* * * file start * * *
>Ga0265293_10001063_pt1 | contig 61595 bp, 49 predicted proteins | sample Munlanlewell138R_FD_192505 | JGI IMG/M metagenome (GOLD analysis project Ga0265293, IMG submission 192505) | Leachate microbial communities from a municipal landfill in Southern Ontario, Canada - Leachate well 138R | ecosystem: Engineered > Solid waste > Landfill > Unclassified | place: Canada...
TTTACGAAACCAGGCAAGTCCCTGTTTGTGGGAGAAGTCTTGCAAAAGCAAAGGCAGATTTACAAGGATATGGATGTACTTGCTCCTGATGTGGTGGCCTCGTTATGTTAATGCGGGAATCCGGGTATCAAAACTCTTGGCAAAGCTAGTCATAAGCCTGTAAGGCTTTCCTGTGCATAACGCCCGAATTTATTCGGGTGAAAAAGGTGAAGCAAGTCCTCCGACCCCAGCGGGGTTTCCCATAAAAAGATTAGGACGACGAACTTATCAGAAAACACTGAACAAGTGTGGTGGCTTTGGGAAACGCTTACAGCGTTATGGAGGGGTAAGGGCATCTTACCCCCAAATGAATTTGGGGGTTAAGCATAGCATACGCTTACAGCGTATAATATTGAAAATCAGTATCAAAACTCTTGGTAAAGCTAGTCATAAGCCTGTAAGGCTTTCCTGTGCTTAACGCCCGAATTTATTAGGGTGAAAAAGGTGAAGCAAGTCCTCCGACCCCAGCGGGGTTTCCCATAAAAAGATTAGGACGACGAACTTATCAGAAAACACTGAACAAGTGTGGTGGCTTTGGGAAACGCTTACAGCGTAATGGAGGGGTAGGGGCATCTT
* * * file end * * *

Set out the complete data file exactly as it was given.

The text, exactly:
>Ga0265293_10001063_pt1 | contig 61595 bp, 49 predicted proteins | sample Munlanlewell138R_FD_192505 | JGI IMG/M metagenome (GOLD analysis project Ga0265293, IMG submission 192505) | Leachate microbial communities from a municipal landfill in Southern Ontario, Canada - Leachate well 138R | ecosystem: Engineered > Solid waste > Landfill > Unclassified | place: Canada...
TTTACGAAACCAGGCAAGTCCCTGTTTGTGGGAGAAGTCTTGCAAAAGCAAAGGCAGATTTACAAGGATATGGATGTACTTGCTCCTGATGTGGTGGCCTCGTTATGTTAATGCGGGAATCCGGGTATCAAAACTCTTGGCAAAGCTAGTCATAAGCCTGTAAGGCTTTCCTGTGCATAACGCCCGAATTTATTCGGGTGAAAAAGGTGAAGCAAGTCCTCCGACCCCAGCGGGGTTTCCCATAAAAAGATTAGGACGACGAACTTATCAGAAAACACTGAACAAGTGTGGTGGCTTTGGGAAACGCTTACAGCGTTATGGAGGGGTAAGGGCATCTTACCCCCAAATGAATTTGGGGGTTAAGCATAGCATACGCTTACAGCGTATAATATTGAAAATCAGTATCAAAACTCTTGGTAAAGCTAGTCATAAGCCTGTAAGGCTTTCCTGTGCTTAACGCCCGAATTTATTAGGGTGAAAAAGGTGAAGCAAGTCCTCCGACCCCAGCGGGGTTTCCCATAAAAAGATTAGGACGACGAACTTATCAGAAAACACTGAACAAGTGTGGTGGCTTTGGGAAACGCTTACAGCGTAATGGAGGGGTAGGGGCATCTT